Days alive and out of hospital following transoral robotic surgery: Cohort study of 262 patients with head and neck cancer
Research output: Contribution to journal › Journal article › peer-review
Background: Days alive and out of hospital (DAOH) is a validated outcome in clinical trials, since it reflects procedure-associated morbidity and mortality. Transoral robotic surgery (TORS) has become a widely adopted procedure with increasing demand for knowledge and data on morbidity. Methods: Retrospective single-center assessment of a prospective TORS database comprising patients treated for malignancy between 2013 and 2018 using DAOH to describe procedure- and disease-related morbidity the first 12-postoperative months. Results: For 262 patients, median DAOH365 was 357 days (IQR 351–360). Indications for TORS were (i) primary curative resection (61%), (ii) salvage resection (15%), and (iii) diagnostic work-up of cancer of unknown primary in the head and neck (24%). Median DAOH365 was 359 days (IQR 351–361 days), 348 days (IQR 233–355), and 357 days (351–361), respectively. Pneumonia had the highest impact in DAOH365 reduction. Conclusion: Total median DAOH365 after TORS was 357 days. The main cause leading to DAOH365 reduction was pneumonia.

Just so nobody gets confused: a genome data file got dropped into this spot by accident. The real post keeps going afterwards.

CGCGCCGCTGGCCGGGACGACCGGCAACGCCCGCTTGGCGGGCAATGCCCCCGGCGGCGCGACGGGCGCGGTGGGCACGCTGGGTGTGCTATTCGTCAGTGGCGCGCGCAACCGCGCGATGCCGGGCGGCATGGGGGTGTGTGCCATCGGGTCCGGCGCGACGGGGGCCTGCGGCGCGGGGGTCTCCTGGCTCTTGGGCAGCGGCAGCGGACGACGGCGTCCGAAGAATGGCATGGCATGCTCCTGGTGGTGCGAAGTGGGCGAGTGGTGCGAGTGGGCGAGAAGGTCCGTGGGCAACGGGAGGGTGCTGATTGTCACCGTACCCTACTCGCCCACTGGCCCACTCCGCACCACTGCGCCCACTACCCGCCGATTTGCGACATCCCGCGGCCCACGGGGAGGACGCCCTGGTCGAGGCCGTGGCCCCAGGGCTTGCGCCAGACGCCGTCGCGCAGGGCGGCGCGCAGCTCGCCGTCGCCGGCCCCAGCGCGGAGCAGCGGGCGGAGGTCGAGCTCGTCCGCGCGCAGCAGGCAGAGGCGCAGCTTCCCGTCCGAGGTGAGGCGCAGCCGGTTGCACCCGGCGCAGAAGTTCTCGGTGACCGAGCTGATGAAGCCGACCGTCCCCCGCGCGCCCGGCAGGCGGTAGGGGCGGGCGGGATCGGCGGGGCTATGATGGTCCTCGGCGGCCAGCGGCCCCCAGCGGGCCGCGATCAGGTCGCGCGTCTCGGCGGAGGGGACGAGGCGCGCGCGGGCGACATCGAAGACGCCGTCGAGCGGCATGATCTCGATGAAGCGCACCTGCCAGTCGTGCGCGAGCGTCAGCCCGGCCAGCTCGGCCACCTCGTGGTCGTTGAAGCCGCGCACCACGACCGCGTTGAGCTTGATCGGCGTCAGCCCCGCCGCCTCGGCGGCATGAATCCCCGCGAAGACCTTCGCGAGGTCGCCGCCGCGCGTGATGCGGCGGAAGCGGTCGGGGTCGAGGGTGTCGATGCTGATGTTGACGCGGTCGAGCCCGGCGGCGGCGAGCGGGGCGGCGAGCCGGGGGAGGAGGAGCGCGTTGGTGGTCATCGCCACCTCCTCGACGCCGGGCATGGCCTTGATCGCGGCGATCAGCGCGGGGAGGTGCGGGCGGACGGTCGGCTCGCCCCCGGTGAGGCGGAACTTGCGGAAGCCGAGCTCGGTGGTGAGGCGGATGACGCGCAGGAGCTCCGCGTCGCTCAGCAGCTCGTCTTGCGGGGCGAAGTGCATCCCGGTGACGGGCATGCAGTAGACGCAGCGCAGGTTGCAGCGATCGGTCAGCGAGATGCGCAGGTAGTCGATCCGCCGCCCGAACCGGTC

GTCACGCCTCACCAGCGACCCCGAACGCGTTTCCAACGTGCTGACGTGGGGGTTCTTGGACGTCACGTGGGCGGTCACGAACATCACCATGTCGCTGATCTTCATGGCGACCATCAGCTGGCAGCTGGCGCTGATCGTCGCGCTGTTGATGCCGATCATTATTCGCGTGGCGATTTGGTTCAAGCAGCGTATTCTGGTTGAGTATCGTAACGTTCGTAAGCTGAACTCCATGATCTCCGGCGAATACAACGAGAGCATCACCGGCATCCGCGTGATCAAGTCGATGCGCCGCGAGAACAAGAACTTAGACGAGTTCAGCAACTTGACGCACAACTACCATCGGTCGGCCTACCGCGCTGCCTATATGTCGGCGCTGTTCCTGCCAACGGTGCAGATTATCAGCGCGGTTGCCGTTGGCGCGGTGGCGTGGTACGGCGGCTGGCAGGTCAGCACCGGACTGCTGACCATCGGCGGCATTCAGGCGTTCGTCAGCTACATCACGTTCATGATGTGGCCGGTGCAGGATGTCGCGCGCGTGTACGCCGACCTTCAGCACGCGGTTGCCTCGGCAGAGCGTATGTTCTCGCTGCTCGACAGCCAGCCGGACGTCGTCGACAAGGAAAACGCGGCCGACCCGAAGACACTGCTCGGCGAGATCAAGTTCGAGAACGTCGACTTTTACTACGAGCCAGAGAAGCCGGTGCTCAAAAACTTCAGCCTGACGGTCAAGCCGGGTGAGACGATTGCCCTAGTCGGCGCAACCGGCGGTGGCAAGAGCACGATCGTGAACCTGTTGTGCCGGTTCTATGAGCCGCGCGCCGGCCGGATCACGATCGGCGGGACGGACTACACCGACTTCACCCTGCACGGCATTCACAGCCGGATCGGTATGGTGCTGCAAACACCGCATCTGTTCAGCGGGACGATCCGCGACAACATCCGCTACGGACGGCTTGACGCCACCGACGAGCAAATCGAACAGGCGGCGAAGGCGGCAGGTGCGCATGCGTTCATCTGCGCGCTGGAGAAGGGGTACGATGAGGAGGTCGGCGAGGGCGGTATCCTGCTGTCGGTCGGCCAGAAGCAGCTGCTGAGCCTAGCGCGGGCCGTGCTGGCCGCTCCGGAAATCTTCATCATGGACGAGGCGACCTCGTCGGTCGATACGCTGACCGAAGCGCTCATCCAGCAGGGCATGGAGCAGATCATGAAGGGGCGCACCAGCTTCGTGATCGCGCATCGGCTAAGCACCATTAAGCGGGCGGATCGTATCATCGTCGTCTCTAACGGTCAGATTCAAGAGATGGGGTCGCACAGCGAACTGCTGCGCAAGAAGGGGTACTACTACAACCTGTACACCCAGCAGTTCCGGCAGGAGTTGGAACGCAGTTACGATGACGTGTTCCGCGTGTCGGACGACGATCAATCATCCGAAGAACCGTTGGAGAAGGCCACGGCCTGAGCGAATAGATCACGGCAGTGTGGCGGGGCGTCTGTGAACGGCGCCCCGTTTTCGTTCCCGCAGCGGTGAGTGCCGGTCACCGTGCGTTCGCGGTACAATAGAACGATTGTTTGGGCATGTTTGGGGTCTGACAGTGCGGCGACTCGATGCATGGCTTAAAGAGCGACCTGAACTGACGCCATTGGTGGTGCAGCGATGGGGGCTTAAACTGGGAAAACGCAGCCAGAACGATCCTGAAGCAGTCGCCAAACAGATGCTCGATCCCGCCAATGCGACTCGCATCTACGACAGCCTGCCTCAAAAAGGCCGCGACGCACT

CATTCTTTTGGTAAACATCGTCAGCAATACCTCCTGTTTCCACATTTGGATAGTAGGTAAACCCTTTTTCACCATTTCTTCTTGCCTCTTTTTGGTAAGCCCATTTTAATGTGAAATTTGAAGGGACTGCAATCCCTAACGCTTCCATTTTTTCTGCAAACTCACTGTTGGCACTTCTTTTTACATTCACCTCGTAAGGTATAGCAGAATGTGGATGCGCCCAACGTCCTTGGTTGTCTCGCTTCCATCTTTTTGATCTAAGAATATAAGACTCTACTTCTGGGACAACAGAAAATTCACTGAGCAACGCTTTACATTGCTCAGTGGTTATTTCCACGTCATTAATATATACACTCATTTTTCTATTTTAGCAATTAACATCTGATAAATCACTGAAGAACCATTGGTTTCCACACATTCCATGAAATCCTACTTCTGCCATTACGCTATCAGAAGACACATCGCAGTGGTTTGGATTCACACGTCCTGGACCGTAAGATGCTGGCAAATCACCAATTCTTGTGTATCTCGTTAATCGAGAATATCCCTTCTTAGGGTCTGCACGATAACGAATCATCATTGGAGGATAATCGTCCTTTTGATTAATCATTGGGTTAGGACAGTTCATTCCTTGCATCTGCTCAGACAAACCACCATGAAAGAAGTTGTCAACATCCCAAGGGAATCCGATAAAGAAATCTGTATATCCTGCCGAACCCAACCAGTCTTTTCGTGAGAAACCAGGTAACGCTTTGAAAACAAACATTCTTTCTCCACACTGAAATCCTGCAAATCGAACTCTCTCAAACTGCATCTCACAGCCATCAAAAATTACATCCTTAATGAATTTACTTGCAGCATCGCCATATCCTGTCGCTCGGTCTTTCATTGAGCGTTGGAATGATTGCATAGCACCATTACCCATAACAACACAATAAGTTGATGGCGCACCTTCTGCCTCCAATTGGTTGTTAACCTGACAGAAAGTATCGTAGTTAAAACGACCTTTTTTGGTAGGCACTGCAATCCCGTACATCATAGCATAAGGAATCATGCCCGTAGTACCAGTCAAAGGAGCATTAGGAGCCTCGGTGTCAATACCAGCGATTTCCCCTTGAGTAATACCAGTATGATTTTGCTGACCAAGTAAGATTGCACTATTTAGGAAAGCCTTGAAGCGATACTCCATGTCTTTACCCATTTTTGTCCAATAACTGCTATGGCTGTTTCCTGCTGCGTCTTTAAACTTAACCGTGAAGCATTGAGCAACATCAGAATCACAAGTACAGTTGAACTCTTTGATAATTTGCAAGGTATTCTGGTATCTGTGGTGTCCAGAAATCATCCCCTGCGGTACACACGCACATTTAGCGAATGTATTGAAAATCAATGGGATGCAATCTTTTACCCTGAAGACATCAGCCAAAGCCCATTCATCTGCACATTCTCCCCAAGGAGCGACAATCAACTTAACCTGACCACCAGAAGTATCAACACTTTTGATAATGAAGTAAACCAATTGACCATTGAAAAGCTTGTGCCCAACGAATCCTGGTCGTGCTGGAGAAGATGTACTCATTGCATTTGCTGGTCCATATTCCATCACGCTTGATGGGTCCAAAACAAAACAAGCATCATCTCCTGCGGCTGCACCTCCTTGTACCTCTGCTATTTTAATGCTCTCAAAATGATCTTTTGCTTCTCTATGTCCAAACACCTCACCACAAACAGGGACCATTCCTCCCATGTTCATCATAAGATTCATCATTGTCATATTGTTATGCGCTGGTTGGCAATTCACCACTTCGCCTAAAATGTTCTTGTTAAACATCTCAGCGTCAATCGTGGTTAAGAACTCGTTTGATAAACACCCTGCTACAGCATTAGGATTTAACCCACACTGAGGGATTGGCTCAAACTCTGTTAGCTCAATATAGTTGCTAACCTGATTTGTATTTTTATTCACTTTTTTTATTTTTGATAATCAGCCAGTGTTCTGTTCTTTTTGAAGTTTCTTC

|Journal||Head and Neck|
|Publication status||Published - 2021|
Candys Foundation, Grant/Award Number: 2019-304; Doctor Fritz Karner and Wife's Foundation; Region Hovedstaden, Grant/Award Number: A6682
© 2021 Wiley Periodicals LLC.
- cancer, morbidity, perioperative medicine, postoperative outcomes, surgery